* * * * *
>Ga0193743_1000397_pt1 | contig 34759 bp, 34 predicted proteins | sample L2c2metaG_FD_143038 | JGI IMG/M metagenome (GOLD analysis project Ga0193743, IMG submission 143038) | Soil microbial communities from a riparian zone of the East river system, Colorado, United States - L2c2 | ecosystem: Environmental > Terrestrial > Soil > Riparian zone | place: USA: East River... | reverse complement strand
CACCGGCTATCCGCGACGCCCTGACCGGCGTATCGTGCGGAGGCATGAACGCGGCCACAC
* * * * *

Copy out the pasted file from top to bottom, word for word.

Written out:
>Ga0193743_1000397_pt1 | contig 34759 bp, 34 predicted proteins | sample L2c2metaG_FD_143038 | JGI IMG/M metagenome (GOLD analysis project Ga0193743, IMG submission 143038) | Soil microbial communities from a riparian zone of the East river system, Colorado, United States - L2c2 | ecosystem: Environmental > Terrestrial > Soil > Riparian zone | place: USA: East River... | reverse complement strand
CACCGGCTATCCGCGACGCCCTGACCGGCGTATCGTGCGGAGGCATGAACGCGGCCACAC